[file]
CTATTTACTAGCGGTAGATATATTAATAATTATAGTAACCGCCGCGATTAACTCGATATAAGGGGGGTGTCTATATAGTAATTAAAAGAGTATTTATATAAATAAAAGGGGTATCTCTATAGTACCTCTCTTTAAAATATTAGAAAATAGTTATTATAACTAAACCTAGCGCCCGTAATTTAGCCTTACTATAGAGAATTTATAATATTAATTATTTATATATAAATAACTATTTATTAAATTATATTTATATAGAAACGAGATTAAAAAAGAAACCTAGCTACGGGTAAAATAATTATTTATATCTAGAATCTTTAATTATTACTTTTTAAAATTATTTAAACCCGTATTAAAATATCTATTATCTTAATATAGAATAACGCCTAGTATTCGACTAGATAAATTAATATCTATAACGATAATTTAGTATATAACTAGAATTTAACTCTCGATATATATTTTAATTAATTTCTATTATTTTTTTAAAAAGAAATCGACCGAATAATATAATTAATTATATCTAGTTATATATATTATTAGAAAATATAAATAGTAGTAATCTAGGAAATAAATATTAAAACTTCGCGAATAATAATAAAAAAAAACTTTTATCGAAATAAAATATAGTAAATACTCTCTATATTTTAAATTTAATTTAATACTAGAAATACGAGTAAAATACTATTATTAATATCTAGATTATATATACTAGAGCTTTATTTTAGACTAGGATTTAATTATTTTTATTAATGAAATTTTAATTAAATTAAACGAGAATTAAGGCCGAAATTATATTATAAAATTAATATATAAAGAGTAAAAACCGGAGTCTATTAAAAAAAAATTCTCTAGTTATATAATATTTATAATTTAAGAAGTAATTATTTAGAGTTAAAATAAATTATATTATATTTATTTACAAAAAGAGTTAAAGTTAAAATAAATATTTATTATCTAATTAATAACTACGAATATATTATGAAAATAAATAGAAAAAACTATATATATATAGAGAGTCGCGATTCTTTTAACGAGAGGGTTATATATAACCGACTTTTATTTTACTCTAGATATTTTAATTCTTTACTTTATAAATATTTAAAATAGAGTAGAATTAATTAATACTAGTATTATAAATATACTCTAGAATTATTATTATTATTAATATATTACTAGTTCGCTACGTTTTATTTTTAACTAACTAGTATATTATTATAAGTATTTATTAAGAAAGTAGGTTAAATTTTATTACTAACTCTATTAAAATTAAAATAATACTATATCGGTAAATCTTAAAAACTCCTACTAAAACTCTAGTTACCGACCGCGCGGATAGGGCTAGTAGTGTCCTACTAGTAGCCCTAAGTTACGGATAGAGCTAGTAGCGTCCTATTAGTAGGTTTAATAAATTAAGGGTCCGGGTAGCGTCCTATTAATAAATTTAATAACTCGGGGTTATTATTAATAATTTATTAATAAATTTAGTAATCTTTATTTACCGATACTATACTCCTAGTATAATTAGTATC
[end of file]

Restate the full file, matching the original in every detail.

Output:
CTATTTACTAGCGGTAGATATATTAATAATTATAGTAACCGCCGCGATTAACTCGATATAAGGGGGGTGTCTATATAGTAATTAAAAGAGTATTTATATAAATAAAAGGGGTATCTCTATAGTACCTCTCTTTAAAATATTAGAAAATAGTTATTATAACTAAACCTAGCGCCCGTAATTTAGCCTTACTATAGAGAATTTATAATATTAATTATTTATATATAAATAACTATTTATTAAATTATATTTATATAGAAACGAGATTAAAAAAGAAACCTAGCTACGGGTAAAATAATTATTTATATCTAGAATCTTTAATTATTACTTTTTAAAATTATTTAAACCCGTATTAAAATATCTATTATCTTAATATAGAATAACGCCTAGTATTCGACTAGATAAATTAATATCTATAACGATAATTTAGTATATAACTAGAATTTAACTCTCGATATATATTTTAATTAATTTCTATTATTTTTTTAAAAAGAAATCGACCGAATAATATAATTAATTATATCTAGTTATATATATTATTAGAAAATATAAATAGTAGTAATCTAGGAAATAAATATTAAAACTTCGCGAATAATAATAAAAAAAAACTTTTATCGAAATAAAATATAGTAAATACTCTCTATATTTTAAATTTAATTTAATACTAGAAATACGAGTAAAATACTATTATTAATATCTAGATTATATATACTAGAGCTTTATTTTAGACTAGGATTTAATTATTTTTATTAATGAAATTTTAATTAAATTAAACGAGAATTAAGGCCGAAATTATATTATAAAATTAATATATAAAGAGTAAAAACCGGAGTCTATTAAAAAAAAATTCTCTAGTTATATAATATTTATAATTTAAGAAGTAATTATTTAGAGTTAAAATAAATTATATTATATTTATTTACAAAAAGAGTTAAAGTTAAAATAAATATTTATTATCTAATTAATAACTACGAATATATTATGAAAATAAATAGAAAAAACTATATATATATAGAGAGTCGCGATTCTTTTAACGAGAGGGTTATATATAACCGACTTTTATTTTACTCTAGATATTTTAATTCTTTACTTTATAAATATTTAAAATAGAGTAGAATTAATTAATACTAGTATTATAAATATACTCTAGAATTATTATTATTATTAATATATTACTAGTTCGCTACGTTTTATTTTTAACTAACTAGTATATTATTATAAGTATTTATTAAGAAAGTAGGTTAAATTTTATTACTAACTCTATTAAAATTAAAATAATACTATATCGGTAAATCTTAAAAACTCCTACTAAAACTCTAGTTACCGACCGCGCGGATAGGGCTAGTAGTGTCCTACTAGTAGCCCTAAGTTACGGATAGAGCTAGTAGCGTCCTATTAGTAGGTTTAATAAATTAAGGGTCCGGGTAGCGTCCTATTAATAAATTTAATAACTCGGGGTTATTATTAATAATTTATTAATAAATTTAGTAATCTTTATTTACCGATACTATACTCCTAGTATAATTAGTATC